Monday, July 31, 2006

Political Skills

Watching "Yo Blair" speaking from Murdoch's jam feast did make me slightly nauseous.

Why should an Australian naturalized American presume to dictate to British politicians?

Murdoch only has power is as much as British politicians let him have such power. However, for their own reasons, British politicians have been prepared to make deals with the devil. Personally, it underlines one of the major problems of the party political system in this country. All parties, but especially Labour and the Conservatives, are coalitions of different groups. Labour, as a broad church, has encompassed Christian Democrats (e.g. Frank Field), Social Democrats (e.g. Robin Cook), traditional socialists (Tony Benn) and sometimes Communists (e.g. Scargill). The Conservatives have included Political Liberals (Malcolm Rifkind), Christian Democrats (Chris Patten), Economic Liberals (Michael Gove), Traditional Conservatives (Patrick Cormack), and Le Pen-style nationalists (Norman Tebbit) too. In other words political parties exist as uneasy coalitions. The leaderships of both parties resist establishing ideological positions for their parties, since they know that this will create internal dissent. This is why policies are usually thin on the ground- political parties exist as pragmatic compromises in order to achieve power. The result is that they are highly susceptible to pressure from lobbyists- including Murdoch.

The Liberal Democrats are also a compromise but less of one and not necessarily between Liberals and Social Democrats- many members of the SDP were liberal, whiles several old liberals were more like Christian socialists. However, over the course of the past few years the internal debate in our party has become much clearer and more ideological.

Our opponents argue that our more ideological stance is the result of not having taken national power in recent decades. However, with many of our activists and senior members, this is no longer true- and participation in the Scottish Executive and cabinet level in major local authorities has often led to greater ideological sharpness rather than a relapse to pragmatism. This has helped the party enact policies based upon its core principles- especially in the field of green issues, where councils led by the Lib Dems have created innovative and effective solutions.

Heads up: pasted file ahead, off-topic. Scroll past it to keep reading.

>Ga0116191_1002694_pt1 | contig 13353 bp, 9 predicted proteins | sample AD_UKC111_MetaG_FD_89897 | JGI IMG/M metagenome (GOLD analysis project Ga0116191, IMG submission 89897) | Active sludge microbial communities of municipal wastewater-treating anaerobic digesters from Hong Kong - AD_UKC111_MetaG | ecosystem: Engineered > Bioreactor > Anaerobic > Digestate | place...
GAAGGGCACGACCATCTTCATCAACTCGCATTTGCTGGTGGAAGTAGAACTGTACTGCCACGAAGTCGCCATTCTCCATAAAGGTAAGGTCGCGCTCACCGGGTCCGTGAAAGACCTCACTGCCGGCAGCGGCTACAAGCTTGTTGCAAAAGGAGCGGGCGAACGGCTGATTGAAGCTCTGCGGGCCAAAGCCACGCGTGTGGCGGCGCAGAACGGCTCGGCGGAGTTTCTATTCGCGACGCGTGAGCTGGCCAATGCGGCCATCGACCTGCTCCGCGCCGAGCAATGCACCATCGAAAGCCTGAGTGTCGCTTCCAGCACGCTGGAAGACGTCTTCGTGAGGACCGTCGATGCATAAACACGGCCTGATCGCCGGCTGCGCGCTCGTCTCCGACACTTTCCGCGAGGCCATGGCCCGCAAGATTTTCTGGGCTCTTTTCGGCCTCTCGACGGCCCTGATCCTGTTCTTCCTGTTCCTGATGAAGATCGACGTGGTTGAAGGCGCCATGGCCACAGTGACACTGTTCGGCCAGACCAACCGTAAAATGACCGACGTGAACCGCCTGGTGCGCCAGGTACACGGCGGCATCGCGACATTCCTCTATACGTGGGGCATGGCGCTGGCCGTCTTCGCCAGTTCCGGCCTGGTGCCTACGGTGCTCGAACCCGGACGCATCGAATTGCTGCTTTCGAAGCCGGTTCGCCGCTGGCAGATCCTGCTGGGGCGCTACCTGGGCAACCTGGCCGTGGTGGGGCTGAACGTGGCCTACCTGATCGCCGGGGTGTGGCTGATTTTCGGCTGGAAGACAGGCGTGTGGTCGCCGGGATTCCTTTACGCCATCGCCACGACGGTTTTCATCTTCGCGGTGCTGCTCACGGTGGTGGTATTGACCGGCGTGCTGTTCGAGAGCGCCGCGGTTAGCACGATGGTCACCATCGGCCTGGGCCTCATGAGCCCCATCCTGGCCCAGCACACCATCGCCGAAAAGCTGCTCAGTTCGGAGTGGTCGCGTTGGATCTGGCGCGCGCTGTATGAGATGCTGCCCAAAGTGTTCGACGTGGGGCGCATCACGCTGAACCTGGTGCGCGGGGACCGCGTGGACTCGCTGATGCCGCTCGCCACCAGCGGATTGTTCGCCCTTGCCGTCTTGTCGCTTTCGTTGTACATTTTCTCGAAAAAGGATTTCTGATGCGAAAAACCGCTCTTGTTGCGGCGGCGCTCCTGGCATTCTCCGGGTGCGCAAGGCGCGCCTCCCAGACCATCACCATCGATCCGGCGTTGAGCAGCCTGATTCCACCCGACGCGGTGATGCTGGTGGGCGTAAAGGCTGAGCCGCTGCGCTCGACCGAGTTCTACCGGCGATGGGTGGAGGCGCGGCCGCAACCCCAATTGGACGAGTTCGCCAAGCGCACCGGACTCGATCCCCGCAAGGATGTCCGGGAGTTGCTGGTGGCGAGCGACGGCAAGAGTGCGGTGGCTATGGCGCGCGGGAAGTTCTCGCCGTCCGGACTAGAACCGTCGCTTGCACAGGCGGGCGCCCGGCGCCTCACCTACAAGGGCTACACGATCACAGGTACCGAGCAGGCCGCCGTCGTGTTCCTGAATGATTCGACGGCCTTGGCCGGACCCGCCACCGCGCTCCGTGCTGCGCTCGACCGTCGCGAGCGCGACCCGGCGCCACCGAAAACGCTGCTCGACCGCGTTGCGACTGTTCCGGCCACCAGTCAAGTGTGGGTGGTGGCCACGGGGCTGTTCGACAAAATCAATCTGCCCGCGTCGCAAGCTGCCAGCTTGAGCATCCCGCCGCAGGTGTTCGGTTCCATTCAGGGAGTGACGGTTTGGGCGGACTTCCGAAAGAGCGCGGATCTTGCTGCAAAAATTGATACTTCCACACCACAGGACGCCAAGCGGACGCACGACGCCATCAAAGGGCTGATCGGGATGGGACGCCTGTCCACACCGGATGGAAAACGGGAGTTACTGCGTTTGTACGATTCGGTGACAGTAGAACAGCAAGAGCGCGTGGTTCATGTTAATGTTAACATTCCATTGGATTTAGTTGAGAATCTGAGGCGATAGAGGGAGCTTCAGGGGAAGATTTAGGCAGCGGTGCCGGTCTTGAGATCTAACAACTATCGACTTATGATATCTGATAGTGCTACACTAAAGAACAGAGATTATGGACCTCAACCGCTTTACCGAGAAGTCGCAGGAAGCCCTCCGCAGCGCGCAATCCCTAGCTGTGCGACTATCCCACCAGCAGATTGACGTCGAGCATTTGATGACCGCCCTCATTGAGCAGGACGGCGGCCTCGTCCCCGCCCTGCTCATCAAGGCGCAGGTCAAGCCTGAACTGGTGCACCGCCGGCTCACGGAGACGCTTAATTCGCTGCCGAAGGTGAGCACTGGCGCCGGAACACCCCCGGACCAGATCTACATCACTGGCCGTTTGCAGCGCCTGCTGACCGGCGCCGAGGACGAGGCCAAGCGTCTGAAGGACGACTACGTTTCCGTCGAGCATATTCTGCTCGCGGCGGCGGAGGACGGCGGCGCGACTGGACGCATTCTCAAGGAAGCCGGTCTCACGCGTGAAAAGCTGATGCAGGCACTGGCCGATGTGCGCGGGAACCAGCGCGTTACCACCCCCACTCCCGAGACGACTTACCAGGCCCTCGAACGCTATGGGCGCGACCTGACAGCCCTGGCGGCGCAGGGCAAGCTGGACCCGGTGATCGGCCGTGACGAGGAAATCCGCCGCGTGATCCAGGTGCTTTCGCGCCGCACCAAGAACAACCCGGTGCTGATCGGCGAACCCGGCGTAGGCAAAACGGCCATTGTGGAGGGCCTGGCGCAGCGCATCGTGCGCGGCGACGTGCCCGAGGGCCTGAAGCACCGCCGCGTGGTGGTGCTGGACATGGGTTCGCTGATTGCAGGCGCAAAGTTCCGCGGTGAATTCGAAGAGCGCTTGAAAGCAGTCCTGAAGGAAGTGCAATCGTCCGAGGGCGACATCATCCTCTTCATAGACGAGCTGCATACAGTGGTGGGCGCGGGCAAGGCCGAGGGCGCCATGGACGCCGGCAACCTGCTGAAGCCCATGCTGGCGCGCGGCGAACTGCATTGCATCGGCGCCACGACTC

To a certain extent it is fair to say that the Liberal Democrats tend to have greater ideological clarity, because joining the party was a statement of approval of its ideas, rather than a determination to seek power. However, as the party has advanced in support, we have managed to retain our ideological clarity- and as such debates as the Orange Book have shown, if anything, the debate is getting more focused. This makes us more resistant to lobbying pressure- we have sacrificed much on the way and usually been ridiculed by our political opponents, so it does not make sense to compromise so near to our goals.

Hearing Kenneth Clarke the other day describing his early legal career reminded my that we probably have too many lawyers in politics: he said that he could not remember the details of any of the arguments of his early cases. He had faught them passionately, tailoring his arguments to the body of law, but that after the case was over, it was like cramming for an exam, and he let the knowledge go. This, of course is how many lawyers run their politics too- passing legislation, but then forgetting the body of the case. This is part of the side effect of the pragmatism that is a necessary feature of leading a political party in this country. Ironically enough, the one time that Ken Clarke established a political principle- that we should engage more with Europe- it was so unpopular within his own party, that it cost him his leadership ambitions.

There is a different , and to my mind more honest way to conduct British politics. The electorate can make an open choice between candidates, including candidates of the same party.- this will make far more obvious the pragmatic nature of the party collations, but it will sharpen the role of ideas- and therefore make British politics more resistant to the lobbying of third parties, like Rupert Murdoch.

I hope never again to see a serving Prime Minister, a public servant paid out of my taxes, groveling to Murdoch and his minions.


RK said...

That’s an interesting idea – voting for candidates from the same party – but I can see resistance from the parties. Intentionally splitting your vote would be dangerous. Parties would tend to only put up the same number of candidates as there were seats on offer and the long term effect you’re looking for would be gone.

I also tend to think that the closer the LibDems get to Westminster majority the more pragmatic they will need to be to make that final step. We probably agree that that is a compromise they will not make but I think that means they’re destined to remain the third party of British politics.

On the Murdoch front, one source of optimism is the growth and power of the internet and in particular the Blogs. OK sweeping statement time but It is a sad state of affairs but an awful lot of the electorate are spectacularly uniformed and rely on the established media to “help” them form their opinions. That means that that media has a big influence over how people vote. Over time the influence of newspapers and TV will be slowly eroded by the internet. It’ll take a long time and may not work out that way but there is hope.

Cicero said...

Certainly hope that you are right about the blogosphere. The interesting thing about the Lib dems is that I think that they probabaly are more ideological than other parties, and I think the electorate are seeking clearer, more principled politics- certainly hope so too.